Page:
FAYETTEVILLE, Ark. (KNWA) — An anti-discrimination ordinance has been approved in a special election.
Civil Rights Ordinance 5781 passed with 7,666 (53 percent) votes in favor of the measure to 6,860 (47 percent) against it.
The results are unofficial, meaning they’re the first count by the Washington County Election Commission. The official results aren’t expected to be released until later this week.
Civil Rights Ordinance 5781 will extend non-discrimination protections to gender identity and sexual orientation. It would include public accommodations like restaurants and hotels, as well as employment and housing. The LGBT community is not currently protected by federal or state law.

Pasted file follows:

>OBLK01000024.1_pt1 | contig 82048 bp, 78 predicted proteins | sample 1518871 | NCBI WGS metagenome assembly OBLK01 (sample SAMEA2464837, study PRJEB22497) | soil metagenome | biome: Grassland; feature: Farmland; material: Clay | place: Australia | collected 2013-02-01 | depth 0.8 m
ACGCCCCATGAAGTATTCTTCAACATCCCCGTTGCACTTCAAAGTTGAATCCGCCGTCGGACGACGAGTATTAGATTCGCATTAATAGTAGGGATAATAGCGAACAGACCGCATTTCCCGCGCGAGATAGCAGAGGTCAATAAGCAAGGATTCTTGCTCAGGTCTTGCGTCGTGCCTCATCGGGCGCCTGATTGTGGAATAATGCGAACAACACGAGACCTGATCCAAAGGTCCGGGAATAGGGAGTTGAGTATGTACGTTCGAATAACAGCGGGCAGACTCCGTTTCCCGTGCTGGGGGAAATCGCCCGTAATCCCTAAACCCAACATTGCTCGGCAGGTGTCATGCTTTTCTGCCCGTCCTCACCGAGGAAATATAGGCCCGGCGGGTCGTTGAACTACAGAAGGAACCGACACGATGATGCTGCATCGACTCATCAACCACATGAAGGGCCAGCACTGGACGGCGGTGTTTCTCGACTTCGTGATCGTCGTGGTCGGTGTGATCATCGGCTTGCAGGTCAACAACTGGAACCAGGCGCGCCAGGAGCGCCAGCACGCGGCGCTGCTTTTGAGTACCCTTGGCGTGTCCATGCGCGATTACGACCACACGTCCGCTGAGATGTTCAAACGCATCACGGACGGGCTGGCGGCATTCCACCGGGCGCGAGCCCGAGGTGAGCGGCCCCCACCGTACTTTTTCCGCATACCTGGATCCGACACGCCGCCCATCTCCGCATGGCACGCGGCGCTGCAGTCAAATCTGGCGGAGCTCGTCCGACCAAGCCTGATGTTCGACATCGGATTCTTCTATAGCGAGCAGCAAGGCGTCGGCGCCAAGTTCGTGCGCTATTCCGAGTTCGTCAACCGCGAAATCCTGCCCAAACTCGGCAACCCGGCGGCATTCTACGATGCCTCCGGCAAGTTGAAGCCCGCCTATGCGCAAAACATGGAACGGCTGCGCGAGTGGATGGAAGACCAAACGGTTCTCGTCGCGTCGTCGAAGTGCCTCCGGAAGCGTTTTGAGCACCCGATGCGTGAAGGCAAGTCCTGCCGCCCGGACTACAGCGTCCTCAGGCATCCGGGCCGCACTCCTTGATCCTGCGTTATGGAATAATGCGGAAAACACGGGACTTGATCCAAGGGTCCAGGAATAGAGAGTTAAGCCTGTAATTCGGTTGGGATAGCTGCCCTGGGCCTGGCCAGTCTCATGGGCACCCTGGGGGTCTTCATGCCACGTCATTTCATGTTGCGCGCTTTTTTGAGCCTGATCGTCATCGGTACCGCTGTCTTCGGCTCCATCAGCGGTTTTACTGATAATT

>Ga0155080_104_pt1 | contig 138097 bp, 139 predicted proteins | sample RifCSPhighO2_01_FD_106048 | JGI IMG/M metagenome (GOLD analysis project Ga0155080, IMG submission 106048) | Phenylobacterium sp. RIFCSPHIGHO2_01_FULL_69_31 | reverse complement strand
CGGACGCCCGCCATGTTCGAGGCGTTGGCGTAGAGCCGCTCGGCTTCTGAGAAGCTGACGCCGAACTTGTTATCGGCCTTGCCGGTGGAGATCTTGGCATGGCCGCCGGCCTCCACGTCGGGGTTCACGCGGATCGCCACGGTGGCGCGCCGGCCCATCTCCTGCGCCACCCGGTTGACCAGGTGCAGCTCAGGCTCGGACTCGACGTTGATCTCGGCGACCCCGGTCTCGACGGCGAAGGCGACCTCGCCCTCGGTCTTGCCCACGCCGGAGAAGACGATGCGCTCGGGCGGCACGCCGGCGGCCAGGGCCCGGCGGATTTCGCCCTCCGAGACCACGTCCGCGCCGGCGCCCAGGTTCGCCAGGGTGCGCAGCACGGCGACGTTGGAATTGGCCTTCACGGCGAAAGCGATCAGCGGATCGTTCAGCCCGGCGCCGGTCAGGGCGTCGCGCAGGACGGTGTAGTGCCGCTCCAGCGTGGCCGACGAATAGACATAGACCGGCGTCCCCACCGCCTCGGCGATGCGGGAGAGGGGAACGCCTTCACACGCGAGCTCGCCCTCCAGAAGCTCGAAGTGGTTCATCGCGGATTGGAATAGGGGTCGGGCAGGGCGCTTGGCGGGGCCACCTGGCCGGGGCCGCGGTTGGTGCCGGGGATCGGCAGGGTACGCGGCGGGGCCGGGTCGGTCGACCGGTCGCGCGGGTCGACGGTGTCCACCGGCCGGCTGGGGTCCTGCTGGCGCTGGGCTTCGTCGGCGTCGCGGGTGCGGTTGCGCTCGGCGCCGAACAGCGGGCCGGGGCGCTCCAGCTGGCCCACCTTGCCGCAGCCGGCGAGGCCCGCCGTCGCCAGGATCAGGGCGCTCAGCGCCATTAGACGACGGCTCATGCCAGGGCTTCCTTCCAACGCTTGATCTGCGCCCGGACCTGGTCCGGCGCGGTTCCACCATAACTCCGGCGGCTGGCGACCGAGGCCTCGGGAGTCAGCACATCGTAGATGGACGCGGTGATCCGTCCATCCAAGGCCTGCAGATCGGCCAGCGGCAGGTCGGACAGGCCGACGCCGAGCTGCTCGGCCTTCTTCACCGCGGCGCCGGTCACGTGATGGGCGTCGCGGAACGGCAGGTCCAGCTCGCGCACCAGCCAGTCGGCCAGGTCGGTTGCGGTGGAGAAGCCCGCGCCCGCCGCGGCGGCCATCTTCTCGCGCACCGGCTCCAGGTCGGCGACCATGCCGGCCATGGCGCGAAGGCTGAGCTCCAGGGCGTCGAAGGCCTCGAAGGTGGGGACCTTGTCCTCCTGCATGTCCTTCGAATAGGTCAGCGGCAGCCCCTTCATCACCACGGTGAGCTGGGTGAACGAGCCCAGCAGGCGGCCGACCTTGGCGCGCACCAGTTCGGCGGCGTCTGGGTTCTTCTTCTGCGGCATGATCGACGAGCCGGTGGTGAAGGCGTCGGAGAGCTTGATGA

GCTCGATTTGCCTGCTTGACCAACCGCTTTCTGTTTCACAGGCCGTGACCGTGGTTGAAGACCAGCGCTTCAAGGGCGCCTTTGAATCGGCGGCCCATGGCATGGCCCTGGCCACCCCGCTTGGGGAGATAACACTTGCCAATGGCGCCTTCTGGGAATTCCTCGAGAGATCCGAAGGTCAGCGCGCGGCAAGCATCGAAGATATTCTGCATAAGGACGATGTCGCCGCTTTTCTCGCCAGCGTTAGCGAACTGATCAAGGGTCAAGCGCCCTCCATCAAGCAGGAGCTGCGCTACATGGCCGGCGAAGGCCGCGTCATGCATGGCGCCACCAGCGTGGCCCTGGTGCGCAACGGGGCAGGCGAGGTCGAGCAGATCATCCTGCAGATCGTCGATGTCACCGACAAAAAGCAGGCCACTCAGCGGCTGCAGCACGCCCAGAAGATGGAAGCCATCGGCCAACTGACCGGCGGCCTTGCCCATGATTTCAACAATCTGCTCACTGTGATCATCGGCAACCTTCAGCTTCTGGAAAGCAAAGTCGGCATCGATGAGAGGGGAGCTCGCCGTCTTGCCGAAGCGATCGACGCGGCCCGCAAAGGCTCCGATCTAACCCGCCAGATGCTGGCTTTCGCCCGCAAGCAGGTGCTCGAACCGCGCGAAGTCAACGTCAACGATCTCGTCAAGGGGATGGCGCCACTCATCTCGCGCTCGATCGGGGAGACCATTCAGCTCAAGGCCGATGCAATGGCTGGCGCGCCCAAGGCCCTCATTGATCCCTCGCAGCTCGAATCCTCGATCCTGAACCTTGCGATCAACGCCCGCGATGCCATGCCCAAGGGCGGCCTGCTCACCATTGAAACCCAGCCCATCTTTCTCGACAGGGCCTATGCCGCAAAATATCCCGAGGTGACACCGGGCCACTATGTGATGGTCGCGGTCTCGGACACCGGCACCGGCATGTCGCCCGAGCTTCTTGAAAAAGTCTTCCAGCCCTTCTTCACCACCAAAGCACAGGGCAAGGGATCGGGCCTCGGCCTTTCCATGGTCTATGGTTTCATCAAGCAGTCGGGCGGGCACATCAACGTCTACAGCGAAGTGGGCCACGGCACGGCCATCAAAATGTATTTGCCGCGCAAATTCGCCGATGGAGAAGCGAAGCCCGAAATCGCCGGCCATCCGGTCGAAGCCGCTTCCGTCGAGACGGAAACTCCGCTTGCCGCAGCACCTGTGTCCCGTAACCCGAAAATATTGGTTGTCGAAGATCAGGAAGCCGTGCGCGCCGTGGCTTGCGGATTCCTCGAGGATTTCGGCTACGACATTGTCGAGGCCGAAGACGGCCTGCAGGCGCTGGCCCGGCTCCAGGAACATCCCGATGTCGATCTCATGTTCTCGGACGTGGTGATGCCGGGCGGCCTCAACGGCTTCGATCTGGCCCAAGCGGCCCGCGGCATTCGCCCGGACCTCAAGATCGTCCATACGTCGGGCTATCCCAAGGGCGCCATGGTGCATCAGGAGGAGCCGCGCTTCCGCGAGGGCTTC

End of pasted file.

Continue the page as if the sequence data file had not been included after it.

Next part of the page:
Click here to read the ordinance in full.
Debate about the ordinance has been heated, from significant sign vandalism on both sides, to a lawsuit filed by an anti-ordinance group trying to stop the election.
The lawsuit, filed by the group Protect Fayetteville, claims the City Council sent the issue to a public vote without due process.
But the special election continued as scheduled after a county judge denied Protect Fayetteville’s request, ruling that the lawsuit was filed too late to stop the vote.
After the judge decided to allow the election to proceed, Protect Fayetteville appealed to the State Supreme Court – which hasn’t issued a decision.
Washington County Attorney Steve Zega says that since the ordinance passed, a judge will have to look at those claims, including if the ordinance conflicts with Senate Bill 202 – which bans cities from passing ordinances with LGBT protections.